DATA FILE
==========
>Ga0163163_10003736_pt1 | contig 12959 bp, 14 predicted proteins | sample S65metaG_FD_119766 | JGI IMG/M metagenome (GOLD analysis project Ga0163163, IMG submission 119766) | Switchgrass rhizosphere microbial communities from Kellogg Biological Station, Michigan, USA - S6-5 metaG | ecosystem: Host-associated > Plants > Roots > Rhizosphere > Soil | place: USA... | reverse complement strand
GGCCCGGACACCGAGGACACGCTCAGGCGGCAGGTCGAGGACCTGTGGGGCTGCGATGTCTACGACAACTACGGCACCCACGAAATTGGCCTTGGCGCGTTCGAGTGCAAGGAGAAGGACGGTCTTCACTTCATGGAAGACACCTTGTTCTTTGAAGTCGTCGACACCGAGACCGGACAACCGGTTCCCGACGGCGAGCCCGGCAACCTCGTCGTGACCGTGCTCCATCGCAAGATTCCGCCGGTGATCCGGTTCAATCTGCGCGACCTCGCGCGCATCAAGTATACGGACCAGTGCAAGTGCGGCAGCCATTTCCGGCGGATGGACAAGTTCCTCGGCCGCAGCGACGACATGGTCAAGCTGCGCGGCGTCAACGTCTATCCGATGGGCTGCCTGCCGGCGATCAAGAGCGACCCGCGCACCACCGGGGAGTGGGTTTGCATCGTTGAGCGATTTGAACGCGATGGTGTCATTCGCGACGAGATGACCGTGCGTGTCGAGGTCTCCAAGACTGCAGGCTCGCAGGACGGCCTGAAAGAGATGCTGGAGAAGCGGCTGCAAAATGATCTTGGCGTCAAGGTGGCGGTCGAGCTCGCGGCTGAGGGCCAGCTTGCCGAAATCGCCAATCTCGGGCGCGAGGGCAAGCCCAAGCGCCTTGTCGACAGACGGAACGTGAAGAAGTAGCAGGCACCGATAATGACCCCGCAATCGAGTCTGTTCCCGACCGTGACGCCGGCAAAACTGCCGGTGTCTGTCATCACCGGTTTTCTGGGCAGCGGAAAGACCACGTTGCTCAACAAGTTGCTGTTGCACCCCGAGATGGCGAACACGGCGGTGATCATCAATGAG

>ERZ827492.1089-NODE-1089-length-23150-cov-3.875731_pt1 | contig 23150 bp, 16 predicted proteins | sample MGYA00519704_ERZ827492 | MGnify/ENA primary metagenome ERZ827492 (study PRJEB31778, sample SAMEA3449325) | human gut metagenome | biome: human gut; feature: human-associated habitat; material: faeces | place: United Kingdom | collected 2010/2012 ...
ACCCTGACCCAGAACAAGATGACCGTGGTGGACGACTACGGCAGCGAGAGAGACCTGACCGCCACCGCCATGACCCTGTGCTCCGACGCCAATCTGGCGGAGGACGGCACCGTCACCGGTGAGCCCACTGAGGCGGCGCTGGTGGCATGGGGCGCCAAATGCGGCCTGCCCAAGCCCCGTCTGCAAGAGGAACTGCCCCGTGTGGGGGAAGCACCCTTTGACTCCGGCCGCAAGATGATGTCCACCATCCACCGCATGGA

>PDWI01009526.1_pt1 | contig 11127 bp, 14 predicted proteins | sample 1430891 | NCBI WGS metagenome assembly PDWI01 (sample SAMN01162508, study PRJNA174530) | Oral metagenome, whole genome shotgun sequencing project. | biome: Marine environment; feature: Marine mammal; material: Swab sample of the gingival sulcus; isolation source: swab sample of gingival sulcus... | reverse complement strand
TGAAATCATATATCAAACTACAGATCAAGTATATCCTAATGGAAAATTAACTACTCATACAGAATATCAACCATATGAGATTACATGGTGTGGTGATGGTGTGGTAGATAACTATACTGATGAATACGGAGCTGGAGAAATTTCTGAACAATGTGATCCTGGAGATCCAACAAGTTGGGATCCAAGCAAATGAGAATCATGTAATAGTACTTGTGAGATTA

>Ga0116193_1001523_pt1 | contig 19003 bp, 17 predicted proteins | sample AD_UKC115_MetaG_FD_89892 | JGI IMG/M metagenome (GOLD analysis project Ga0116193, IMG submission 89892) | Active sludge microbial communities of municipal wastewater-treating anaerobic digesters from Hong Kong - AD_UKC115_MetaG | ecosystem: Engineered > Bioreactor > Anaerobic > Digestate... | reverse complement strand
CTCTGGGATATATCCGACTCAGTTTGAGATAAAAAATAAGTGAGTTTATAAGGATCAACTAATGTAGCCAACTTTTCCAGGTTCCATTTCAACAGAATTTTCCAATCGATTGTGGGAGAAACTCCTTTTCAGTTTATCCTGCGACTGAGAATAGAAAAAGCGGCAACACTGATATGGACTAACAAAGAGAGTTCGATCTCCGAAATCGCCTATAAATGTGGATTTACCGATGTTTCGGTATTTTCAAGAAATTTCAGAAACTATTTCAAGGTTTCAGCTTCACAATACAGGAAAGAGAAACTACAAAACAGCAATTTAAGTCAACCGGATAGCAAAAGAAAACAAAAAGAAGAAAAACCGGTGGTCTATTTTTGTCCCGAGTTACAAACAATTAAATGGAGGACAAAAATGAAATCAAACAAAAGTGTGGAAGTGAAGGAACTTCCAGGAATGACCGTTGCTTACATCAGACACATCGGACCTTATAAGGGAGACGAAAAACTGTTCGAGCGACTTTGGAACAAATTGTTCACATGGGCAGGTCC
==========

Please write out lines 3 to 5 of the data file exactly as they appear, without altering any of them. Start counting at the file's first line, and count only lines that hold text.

>ERZ827492.1089-NODE-1089-length-23150-cov-3.875731_pt1 | contig 23150 bp, 16 predicted proteins | sample MGYA00519704_ERZ827492 | MGnify/ENA primary metagenome ERZ827492 (study PRJEB31778, sample SAMEA3449325) | human gut metagenome | biome: human gut; feature: human-associated habitat; material: faeces | place: United Kingdom | collected 2010/2012 ...
ACCCTGACCCAGAACAAGATGACCGTGGTGGACGACTACGGCAGCGAGAGAGACCTGACCGCCACCGCCATGACCCTGTGCTCCGACGCCAATCTGGCGGAGGACGGCACCGTCACCGGTGAGCCCACTGAGGCGGCGCTGGTGGCATGGGGCGCCAAATGCGGCCTGCCCAAGCCCCGTCTGCAAGAGGAACTGCCCCGTGTGGGGGAAGCACCCTTTGACTCCGGCCGCAAGATGATGTCCACCATCCACCGCATGGA

>PDWI01009526.1_pt1 | contig 11127 bp, 14 predicted proteins | sample 1430891 | NCBI WGS metagenome assembly PDWI01 (sample SAMN01162508, study PRJNA174530) | Oral metagenome, whole genome shotgun sequencing project. | biome: Marine environment; feature: Marine mammal; material: Swab sample of the gingival sulcus; isolation source: swab sample of gingival sulcus... | reverse complement strand